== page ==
Apple Together is a solidarity movement calling for the company to uphold fair, ethical, inclusive, and equitable business practices and policies. The same group led the equally controversial Apple retail walkout in December 2021. In April 2022, Apple Together released an open letter urging Apple leaders to rethink its return-to-office mandate, a move that turned out to be fruitful.
Apple’s initial plan was to have employees back to the office at least once a week starting April 11, 2022, and then, eventually, three days a week by May 23, 2022. Later, the company announced that its employees could continue working from home for “the time being” as a response to the rising COVID-19 cases.
The company did not set a new date for the resumption of the initial mandate. However, it mentioned that, in the coming weeks, some of their workers would be brought back to the office twice a week. Those who feel uncomfortable going back to the office can continue working remotely.
Whether the company’s return-to-office mandate will once again change is uncertain. The only thing sure at this point is that Apple’s multi-trillion-dollar headquarters in California will continue to sit empty for now.
4. JPMorgan Chase & Co.’s Softer Stance Against Remote Work
After calling the arrangement an “aberration,” the multinational financial services company appears to have softened its formerly tough stance against remote work. Earlier in 2021, Jamie Dimon, the company’s CEO, said he was “done with Zoom meetings” and wanted things “to look just like it did before.”
In a memo, JPMorgan Chase & Co.’s top executive Drew Cukor announced in April 2022 that 40% of its employees could reduce their in-office days to 2-3 days a week. He added that the adjustment in the policy resulted from the internal feedback received by the initial return-to-office policy.
This is not the first time the global financial leader’s return-to-office policy made it to the headlines. An article published by Business Insider reported that four anonymous JPMorgan Chase & Co. bankers shared the drastic measures the company has taken to keep track of employees’ in-office compliance.
The measures, which include monitoring ID badge swipes and setting in-office quotas, received blowback from many employees. Some employees have expressed discomfort about “being treated like school children” on community platforms, such as Blind. Others gave a more drastic response and resigned from their jobs.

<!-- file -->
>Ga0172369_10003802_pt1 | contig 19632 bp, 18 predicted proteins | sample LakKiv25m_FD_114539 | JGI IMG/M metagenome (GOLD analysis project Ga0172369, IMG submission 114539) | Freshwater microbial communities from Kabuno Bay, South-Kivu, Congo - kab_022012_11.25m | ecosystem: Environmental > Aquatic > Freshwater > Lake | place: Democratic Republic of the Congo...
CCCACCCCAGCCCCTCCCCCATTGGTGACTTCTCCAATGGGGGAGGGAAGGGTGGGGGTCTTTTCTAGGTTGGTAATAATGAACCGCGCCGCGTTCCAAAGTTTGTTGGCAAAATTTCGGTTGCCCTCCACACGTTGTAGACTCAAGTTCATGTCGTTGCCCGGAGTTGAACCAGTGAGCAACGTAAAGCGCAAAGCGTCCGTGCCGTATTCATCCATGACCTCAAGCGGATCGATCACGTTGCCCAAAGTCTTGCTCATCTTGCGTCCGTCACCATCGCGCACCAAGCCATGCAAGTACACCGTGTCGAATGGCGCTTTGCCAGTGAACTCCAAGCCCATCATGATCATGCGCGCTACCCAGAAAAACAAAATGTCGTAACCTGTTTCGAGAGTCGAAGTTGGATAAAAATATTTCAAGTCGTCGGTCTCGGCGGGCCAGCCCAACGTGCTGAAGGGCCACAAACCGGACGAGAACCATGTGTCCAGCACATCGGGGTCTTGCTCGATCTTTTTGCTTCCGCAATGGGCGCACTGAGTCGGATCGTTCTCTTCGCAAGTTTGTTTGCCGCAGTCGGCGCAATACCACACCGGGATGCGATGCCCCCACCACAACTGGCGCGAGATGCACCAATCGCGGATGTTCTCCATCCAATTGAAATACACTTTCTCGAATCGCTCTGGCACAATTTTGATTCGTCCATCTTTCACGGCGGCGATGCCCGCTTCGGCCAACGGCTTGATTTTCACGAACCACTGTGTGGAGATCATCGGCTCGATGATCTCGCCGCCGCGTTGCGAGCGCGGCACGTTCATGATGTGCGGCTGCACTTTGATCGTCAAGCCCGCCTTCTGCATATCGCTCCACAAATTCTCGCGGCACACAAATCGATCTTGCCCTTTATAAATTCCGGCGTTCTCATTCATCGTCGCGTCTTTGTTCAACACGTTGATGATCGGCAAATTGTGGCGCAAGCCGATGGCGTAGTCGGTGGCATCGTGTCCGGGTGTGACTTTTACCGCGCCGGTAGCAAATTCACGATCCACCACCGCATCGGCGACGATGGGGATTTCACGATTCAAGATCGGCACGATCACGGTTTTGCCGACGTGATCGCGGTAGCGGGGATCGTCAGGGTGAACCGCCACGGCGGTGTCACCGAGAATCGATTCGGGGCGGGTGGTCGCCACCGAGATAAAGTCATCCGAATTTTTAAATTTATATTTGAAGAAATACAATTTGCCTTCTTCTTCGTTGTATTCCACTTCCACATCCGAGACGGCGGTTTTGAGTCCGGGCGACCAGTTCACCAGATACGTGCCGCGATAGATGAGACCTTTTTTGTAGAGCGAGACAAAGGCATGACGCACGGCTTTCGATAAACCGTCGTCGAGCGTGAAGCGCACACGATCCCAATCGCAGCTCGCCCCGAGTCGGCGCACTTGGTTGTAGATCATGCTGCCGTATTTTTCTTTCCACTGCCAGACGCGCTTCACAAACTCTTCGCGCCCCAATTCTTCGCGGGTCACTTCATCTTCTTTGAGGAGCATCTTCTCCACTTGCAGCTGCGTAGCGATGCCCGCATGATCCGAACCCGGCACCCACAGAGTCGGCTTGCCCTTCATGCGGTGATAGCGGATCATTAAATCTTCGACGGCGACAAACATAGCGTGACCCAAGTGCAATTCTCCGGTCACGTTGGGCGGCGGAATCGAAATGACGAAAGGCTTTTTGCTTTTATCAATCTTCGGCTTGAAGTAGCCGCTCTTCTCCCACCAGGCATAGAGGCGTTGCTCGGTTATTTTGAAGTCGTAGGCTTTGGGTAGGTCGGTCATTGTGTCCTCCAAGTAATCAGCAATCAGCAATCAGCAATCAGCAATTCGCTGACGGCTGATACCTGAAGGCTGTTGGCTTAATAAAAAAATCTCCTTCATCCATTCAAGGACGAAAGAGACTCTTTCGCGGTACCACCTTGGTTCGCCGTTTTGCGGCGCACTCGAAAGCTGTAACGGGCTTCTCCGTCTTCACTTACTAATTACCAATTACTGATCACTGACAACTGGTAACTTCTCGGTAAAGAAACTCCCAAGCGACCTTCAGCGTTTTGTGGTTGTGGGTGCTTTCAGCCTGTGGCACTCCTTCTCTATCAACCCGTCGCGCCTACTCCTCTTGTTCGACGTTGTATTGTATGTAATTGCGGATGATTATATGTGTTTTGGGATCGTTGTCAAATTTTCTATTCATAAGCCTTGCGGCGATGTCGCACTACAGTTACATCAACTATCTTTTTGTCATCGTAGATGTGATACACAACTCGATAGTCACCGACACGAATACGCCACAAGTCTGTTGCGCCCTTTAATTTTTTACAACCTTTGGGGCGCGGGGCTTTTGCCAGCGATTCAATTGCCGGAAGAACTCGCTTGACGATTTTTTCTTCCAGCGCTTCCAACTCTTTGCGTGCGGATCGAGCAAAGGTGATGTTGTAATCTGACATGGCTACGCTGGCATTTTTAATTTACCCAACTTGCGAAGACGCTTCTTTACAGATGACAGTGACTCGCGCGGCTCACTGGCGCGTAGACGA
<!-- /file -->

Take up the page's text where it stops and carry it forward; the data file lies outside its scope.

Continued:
Read More: As ‘The Great Resignation’ Persists, What Should Your Employee Value Proposition Look Like in 2022?
5. Philippines’ Government-Mandated RTO
In March 2022, the Philippines’ Fiscal Incentives Review Board (FIRB) ordered companies within the Philippine Economic Zone Authority (PEZA) to require all employees to return to the office full-time by April 1, 2022. Before this announcement, PEZA-registered IT-BPO companies in the Philippines were allowed to adopt work-from-home arrangements for 90% of their workforce without losing tax perks.
The directive drew flak from members of the country’s BPO sector and various labor groups and government agencies. Before the effectivity date of the RTO mandate, PEZA appealed the continuance of remote work to FIRB, citing the threat of COVID-19 surge and surging gas prices among the reasons.
PEZA also highlighted the effectiveness of the work-from-home setup in maintaining employee productivity and generating growth for the BPO sector. While many industries were clamped by the surge in Delta and Omicron cases, IT-BPOs increased headcounts by 7 to 8% and revenues by 8 to 13% in 2021.
Despite recognizing the benefits of remote work, the FIRB rejected the proposal and cited that the work-from-home arrangement was a temporary measure to curb COVID-19 infection rates. It added that the return-to-office mandate is necessary to help boost the country’s economic recovery.
The FIRB, however, moved the full implementation of the mandate. Until September 2022, PEZA-registered companies can allow 30% of their workforce to continue working from home.
As the Philippines is (as of writing) transitioning to a new government, many remain hopeful that the decision can still be later overturned to favor of those who advocate remote work.
The Flip Side: Pros of Going Back to the Office for Companies
While it is evident that working from home benefit employee and employers, it is undeniable that office-based work also has some edge over remote work.
A More Consistent and Secured Work Environment